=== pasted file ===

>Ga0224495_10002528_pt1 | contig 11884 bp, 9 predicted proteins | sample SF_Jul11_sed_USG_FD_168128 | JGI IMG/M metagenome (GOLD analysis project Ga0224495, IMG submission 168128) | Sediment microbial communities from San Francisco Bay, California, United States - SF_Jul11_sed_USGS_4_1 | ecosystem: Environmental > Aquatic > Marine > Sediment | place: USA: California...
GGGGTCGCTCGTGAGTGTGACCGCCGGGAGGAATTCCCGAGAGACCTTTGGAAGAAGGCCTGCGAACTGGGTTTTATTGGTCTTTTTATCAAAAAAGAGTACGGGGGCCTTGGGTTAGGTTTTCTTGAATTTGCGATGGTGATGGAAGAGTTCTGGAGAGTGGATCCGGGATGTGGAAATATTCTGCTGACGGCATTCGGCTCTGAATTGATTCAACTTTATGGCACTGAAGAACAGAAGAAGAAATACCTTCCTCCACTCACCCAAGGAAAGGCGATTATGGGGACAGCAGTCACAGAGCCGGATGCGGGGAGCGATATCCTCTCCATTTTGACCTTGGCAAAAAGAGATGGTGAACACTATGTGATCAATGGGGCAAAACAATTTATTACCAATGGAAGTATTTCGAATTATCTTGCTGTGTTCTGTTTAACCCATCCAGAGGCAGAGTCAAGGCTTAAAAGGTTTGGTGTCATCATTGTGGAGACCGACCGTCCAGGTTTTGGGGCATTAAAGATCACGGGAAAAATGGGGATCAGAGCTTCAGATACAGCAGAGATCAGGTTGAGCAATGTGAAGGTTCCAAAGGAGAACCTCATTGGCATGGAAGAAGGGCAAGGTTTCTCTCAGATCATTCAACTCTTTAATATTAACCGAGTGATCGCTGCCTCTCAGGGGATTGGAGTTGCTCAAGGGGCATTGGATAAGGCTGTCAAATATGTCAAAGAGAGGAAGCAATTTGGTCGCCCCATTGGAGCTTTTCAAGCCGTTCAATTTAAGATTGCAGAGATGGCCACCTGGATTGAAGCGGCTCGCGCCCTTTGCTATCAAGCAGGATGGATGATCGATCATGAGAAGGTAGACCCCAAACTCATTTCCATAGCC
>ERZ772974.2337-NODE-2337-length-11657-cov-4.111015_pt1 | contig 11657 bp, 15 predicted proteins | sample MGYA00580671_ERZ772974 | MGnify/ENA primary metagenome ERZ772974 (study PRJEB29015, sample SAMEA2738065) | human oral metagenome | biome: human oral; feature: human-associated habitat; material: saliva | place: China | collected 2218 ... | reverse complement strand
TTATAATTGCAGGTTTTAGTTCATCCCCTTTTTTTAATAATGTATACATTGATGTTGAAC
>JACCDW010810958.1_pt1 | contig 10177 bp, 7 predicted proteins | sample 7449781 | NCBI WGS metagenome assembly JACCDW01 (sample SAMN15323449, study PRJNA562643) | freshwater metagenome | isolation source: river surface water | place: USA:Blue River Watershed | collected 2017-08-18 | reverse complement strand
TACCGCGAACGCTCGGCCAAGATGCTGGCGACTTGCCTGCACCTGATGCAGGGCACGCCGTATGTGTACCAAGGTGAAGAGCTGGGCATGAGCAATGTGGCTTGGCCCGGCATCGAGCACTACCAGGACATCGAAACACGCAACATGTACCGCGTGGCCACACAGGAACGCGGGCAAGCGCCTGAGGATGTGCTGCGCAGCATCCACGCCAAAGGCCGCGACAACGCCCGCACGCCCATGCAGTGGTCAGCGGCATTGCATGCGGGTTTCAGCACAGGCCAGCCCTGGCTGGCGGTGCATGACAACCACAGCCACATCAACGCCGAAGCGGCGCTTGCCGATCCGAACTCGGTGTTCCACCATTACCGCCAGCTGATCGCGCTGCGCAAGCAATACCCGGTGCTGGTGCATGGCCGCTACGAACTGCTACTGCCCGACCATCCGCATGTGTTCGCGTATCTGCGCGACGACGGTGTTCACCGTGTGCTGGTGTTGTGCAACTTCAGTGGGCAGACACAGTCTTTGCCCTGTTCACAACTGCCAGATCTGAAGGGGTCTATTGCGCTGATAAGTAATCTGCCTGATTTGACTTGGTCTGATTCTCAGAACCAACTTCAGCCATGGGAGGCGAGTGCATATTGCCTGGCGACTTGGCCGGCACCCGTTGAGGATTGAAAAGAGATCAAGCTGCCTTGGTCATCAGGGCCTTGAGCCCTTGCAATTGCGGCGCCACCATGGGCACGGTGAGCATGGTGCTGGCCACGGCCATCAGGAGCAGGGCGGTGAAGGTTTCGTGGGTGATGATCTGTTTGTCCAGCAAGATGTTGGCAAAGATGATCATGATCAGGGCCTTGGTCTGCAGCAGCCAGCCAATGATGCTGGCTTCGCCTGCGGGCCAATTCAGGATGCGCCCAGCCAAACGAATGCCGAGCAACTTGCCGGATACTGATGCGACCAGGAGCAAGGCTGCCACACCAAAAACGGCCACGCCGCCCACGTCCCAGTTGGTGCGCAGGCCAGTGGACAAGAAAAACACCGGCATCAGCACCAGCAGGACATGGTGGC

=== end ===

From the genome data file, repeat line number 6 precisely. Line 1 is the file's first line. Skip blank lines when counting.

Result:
TACCGCGAACGCTCGGCCAAGATGCTGGCGACTTGCCTGCACCTGATGCAGGGCACGCCGTATGTGTACCAAGGTGAAGAGCTGGGCATGAGCAATGTGGCTTGGCCCGGCATCGAGCACTACCAGGACATCGAAACACGCAACATGTACCGCGTGGCCACACAGGAACGCGGGCAAGCGCCTGAGGATGTGCTGCGCAGCATCCACGCCAAAGGCCGCGACAACGCCCGCACGCCCATGCAGTGGTCAGCGGCATTGCATGCGGGTTTCAGCACAGGCCAGCCCTGGCTGGCGGTGCATGACAACCACAGCCACATCAACGCCGAAGCGGCGCTTGCCGATCCGAACTCGGTGTTCCACCATTACCGCCAGCTGATCGCGCTGCGCAAGCAATACCCGGTGCTGGTGCATGGCCGCTACGAACTGCTACTGCCCGACCATCCGCATGTGTTCGCGTATCTGCGCGACGACGGTGTTCACCGTGTGCTGGTGTTGTGCAACTTCAGTGGGCAGACACAGTCTTTGCCCTGTTCACAACTGCCAGATCTGAAGGGGTCTATTGCGCTGATAAGTAATCTGCCTGATTTGACTTGGTCTGATTCTCAGAACCAACTTCAGCCATGGGAGGCGAGTGCATATTGCCTGGCGACTTGGCCGGCACCCGTTGAGGATTGAAAAGAGATCAAGCTGCCTTGGTCATCAGGGCCTTGAGCCCTTGCAATTGCGGCGCCACCATGGGCACGGTGAGCATGGTGCTGGCCACGGCCATCAGGAGCAGGGCGGTGAAGGTTTCGTGGGTGATGATCTGTTTGTCCAGCAAGATGTTGGCAAAGATGATCATGATCAGGGCCTTGGTCTGCAGCAGCCAGCCAATGATGCTGGCTTCGCCTGCGGGCCAATTCAGGATGCGCCCAGCCAAACGAATGCCGAGCAACTTGCCGGATACTGATGCGACCAGGAGCAAGGCTGCCACACCAAAAACGGCCACGCCGCCCACGTCCCAGTTGGTGCGCAGGCCAGTGGACAAGAAAAACACCGGCATCAGCACCAGCAGGACATGGTGGC